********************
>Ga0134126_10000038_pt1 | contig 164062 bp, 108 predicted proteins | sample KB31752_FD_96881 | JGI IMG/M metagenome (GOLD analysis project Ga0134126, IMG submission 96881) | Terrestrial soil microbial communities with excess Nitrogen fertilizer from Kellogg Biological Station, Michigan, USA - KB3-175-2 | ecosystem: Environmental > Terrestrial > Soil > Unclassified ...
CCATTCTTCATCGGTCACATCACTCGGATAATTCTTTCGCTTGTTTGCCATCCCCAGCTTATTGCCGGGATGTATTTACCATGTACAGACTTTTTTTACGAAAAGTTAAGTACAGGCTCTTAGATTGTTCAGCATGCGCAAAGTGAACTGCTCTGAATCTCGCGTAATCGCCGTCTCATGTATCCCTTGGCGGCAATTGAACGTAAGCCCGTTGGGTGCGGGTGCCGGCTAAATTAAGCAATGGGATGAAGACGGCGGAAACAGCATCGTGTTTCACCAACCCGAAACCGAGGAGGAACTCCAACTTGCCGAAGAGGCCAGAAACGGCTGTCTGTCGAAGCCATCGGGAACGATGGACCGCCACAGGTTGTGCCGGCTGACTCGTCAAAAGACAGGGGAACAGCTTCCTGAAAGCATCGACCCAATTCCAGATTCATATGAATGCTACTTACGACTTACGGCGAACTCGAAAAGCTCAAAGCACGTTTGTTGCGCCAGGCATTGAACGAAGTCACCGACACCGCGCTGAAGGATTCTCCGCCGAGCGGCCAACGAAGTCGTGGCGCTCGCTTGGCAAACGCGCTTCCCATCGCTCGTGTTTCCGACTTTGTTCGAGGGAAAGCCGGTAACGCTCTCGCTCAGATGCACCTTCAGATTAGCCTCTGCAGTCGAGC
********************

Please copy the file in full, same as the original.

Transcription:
>Ga0134126_10000038_pt1 | contig 164062 bp, 108 predicted proteins | sample KB31752_FD_96881 | JGI IMG/M metagenome (GOLD analysis project Ga0134126, IMG submission 96881) | Terrestrial soil microbial communities with excess Nitrogen fertilizer from Kellogg Biological Station, Michigan, USA - KB3-175-2 | ecosystem: Environmental > Terrestrial > Soil > Unclassified ...
CCATTCTTCATCGGTCACATCACTCGGATAATTCTTTCGCTTGTTTGCCATCCCCAGCTTATTGCCGGGATGTATTTACCATGTACAGACTTTTTTTACGAAAAGTTAAGTACAGGCTCTTAGATTGTTCAGCATGCGCAAAGTGAACTGCTCTGAATCTCGCGTAATCGCCGTCTCATGTATCCCTTGGCGGCAATTGAACGTAAGCCCGTTGGGTGCGGGTGCCGGCTAAATTAAGCAATGGGATGAAGACGGCGGAAACAGCATCGTGTTTCACCAACCCGAAACCGAGGAGGAACTCCAACTTGCCGAAGAGGCCAGAAACGGCTGTCTGTCGAAGCCATCGGGAACGATGGACCGCCACAGGTTGTGCCGGCTGACTCGTCAAAAGACAGGGGAACAGCTTCCTGAAAGCATCGACCCAATTCCAGATTCATATGAATGCTACTTACGACTTACGGCGAACTCGAAAAGCTCAAAGCACGTTTGTTGCGCCAGGCATTGAACGAAGTCACCGACACCGCGCTGAAGGATTCTCCGCCGAGCGGCCAACGAAGTCGTGGCGCTCGCTTGGCAAACGCGCTTCCCATCGCTCGTGTTTCCGACTTTGTTCGAGGGAAAGCCGGTAACGCTCTCGCTCAGATGCACCTTCAGATTAGCCTCTGCAGTCGAGC